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Whit Ayres, February 5

Whit Ayres’ comments in The Christian Science Monitor regarding President Trump’s options on immigration policy:

Trump could potentially even be a “Nixon in China” when it comes to immigration, says GOP pollster Whit Ayres. President Richard Nixon was able to visit China in 1972 because of his strong anti-communist stance.

Immigration has dogged American presidents for decades, but “President Trump could actually get something accomplished,” Mr. Ayres says. “He can take risks other presidents couldn’t, and survive politically with his base.”

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Whit Ayres, January 9

Whit Ayres’ comments in The Hill regarding Republicans and health care:

“Health care is such a significant part of our economy and the challenges are growing so great with the retirement of the baby boomers and the disruption brought about by ObamaCare that you can’t just cede a critically important issue to the other side,” said Whit Ayres, a Republican pollster.

“Republicans need a positive vision about what should happen to lower costs, expand access and protect pre-existing conditions,” he added. “You’ve got to be able to answer the question, ‘So what do you think we should do about health care?’”

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Whit Ayres, December 29

Whit Ayres’ comments in The Washington Post on the 2020 presidential election:

Some Republican pollsters have also been watching the president’s tactics with concern, noting that there is little evidence he has grown his electoral coalition after the 2016 election, when he won the White House despite losing the popular vote.

“The problem is that the base is nowhere close to a majority of the nation,” GOP pollster Whit Ayres said. “In a government of the people, for the people and by the people, it sure helps to have a majority of the people behind what you are trying to do.”

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Dan Judy, December 18

Dan Judy’s comments in The Hill on the possibility of a government shutdown:

“We keep having these debates over a shutdown, it seems, every year or two,” said GOP strategist Dan Judy. “There is a chunk of the party that says, ‘This time will be different’. And it never works.”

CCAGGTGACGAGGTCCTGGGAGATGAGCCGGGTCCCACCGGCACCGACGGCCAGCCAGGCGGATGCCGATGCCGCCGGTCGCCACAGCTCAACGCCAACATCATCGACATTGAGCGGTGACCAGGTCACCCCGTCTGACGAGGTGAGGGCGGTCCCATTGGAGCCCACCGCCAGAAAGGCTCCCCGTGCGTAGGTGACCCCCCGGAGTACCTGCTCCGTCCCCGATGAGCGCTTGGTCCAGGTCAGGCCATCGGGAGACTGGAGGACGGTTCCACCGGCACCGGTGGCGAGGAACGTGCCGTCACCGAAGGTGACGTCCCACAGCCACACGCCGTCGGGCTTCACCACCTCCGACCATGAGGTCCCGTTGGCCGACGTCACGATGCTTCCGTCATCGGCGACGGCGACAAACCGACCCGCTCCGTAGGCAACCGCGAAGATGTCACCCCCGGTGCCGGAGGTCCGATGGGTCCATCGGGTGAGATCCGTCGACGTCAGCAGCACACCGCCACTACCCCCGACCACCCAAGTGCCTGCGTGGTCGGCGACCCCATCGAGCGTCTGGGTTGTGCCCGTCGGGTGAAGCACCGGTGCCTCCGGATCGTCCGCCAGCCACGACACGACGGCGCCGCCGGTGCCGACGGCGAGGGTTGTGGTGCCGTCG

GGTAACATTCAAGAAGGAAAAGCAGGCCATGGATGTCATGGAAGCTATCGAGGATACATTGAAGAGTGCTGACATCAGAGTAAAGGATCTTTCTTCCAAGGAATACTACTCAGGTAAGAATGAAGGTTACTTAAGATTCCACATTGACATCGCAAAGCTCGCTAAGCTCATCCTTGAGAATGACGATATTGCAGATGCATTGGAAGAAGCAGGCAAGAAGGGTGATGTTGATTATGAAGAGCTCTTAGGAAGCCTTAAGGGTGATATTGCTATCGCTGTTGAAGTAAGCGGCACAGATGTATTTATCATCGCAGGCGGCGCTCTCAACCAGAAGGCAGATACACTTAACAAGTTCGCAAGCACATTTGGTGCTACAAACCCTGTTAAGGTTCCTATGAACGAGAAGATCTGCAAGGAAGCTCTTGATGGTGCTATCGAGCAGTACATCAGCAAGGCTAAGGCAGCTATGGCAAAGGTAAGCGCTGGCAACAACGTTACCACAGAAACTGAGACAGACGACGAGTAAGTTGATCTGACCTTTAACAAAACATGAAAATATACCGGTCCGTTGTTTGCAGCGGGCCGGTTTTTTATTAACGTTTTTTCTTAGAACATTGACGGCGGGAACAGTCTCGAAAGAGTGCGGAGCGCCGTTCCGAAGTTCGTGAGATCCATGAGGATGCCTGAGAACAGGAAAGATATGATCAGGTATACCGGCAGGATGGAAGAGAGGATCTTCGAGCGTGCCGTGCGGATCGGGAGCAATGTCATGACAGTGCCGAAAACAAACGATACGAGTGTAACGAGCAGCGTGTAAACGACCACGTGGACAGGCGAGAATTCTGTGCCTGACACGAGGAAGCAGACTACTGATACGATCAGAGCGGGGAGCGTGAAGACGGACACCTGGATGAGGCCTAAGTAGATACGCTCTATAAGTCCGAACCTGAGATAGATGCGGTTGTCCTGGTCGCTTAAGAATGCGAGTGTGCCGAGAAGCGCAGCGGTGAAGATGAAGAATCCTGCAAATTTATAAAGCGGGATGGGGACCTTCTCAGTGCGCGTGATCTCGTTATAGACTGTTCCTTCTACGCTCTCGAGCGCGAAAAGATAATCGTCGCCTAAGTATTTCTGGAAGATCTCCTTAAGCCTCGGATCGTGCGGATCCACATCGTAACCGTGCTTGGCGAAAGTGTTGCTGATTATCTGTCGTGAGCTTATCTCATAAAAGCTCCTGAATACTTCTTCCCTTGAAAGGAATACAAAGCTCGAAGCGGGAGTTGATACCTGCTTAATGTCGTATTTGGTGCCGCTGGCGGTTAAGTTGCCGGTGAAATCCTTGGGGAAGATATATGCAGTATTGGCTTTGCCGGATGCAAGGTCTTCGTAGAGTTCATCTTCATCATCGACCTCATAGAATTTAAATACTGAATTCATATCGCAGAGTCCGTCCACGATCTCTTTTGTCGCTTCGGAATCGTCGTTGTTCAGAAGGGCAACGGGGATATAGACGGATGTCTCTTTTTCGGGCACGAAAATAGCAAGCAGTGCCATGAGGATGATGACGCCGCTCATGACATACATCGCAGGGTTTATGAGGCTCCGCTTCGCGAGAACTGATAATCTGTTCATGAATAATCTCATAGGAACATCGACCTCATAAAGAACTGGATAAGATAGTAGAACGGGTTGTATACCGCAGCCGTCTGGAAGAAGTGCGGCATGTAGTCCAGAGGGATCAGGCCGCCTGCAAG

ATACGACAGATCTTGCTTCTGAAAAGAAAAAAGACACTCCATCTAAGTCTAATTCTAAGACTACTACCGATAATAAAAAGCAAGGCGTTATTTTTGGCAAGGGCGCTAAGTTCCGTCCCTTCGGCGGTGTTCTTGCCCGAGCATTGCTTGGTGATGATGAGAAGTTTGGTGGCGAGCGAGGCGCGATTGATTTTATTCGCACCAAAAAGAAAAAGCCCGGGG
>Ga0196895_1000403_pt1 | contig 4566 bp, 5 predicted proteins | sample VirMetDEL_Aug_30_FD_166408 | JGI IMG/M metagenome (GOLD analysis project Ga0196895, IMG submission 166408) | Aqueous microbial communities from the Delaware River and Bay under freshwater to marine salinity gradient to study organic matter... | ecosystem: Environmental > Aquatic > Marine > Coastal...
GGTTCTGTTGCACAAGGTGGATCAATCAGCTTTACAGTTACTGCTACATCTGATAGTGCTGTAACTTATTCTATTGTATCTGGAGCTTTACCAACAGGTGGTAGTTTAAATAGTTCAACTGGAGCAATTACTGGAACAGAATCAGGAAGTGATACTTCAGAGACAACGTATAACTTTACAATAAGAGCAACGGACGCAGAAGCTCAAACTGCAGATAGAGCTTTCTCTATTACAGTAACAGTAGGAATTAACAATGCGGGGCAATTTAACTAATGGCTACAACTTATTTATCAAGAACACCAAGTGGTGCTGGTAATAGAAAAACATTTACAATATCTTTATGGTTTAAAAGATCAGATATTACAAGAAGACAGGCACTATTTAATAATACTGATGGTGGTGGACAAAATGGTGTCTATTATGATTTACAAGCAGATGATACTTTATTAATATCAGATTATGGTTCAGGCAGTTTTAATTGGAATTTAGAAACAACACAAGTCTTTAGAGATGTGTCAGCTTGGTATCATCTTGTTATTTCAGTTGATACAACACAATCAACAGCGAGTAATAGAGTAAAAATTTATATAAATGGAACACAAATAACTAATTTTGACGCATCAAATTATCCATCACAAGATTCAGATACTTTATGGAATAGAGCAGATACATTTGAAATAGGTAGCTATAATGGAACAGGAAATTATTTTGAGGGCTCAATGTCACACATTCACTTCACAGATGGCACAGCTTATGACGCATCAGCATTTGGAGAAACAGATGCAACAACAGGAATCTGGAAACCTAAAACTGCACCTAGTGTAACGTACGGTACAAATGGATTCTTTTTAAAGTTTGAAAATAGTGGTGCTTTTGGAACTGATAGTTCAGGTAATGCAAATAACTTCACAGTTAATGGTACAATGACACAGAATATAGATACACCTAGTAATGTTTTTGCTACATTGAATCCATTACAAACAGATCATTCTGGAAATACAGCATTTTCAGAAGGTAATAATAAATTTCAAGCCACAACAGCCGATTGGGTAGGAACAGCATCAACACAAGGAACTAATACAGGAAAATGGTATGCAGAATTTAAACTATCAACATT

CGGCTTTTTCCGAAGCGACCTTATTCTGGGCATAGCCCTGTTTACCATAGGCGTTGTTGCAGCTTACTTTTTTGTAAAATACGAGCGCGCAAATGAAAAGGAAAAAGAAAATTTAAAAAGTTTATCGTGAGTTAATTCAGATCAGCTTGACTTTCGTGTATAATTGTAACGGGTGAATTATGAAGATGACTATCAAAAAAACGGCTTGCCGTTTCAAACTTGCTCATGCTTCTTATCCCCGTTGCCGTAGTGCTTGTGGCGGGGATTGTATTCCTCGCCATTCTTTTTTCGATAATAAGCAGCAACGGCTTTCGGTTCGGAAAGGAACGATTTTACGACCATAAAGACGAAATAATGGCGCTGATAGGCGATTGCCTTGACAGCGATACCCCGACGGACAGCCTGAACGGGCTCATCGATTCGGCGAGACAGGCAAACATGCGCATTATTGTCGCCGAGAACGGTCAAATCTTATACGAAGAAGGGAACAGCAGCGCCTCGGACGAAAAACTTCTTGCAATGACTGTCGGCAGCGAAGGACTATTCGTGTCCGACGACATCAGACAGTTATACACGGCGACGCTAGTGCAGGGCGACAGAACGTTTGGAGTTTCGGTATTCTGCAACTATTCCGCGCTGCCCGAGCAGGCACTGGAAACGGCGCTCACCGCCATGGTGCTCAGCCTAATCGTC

Judy added that any move toward a shutdown might have some appeal to the president’s base. But he said its negative ramifications would be far more severe.

“It will certainly, I think, motivate the hardcore, hardcore base — but that is not the sort of voters that Republicans are going to need to prevail in 2020 and beyond,” he said.

“We are going to need the voters in the middle, as well as the more moderate voters in our own party, who first and foremost want the government to work.”

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Whit Ayres, December 7

Whit Ayres’s comments in The Hill regarding the 2020 electoral environment:

“The 2018 Senate map was the most favorable map for Republicans in our lifetime, so by comparison any other map is going to be more competitive,” said Whit Ayres, a Republican pollster.

But Ayres warned that it’s far too early to predict the political environment leading up to Election Day 2020.

“It’s exceedingly difficult for me to get any sense of what 2020 will be like until we know two things: what’s in the Mueller report and who the Democrats are going to nominate,” Ayres said, referring to special counsel Robert Mueller’s Russia investigation.

“If they nominate some far-left-wing whack job that is unacceptable to the broad middle of America, then you have a very different dynamic than if they nominate someone who is within shouting distance of the political center,” he said.

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Dan Judy, November 7

Dan Judy’s comments to CNBC on the “Kavanaugh effect” in the midterm elections:

Dan Judy, Republican pollster and vice president at North Star Opinion, said, “The fight over Justice Kavanaugh brought the stakes of this election into stark relief, and helped get Republicans motivated behind Senate candidates in ways they weren’t before.”

Judy added that “opposing Kavanaugh exposed a number of Democrats who were claiming centrist records in very conservative states.”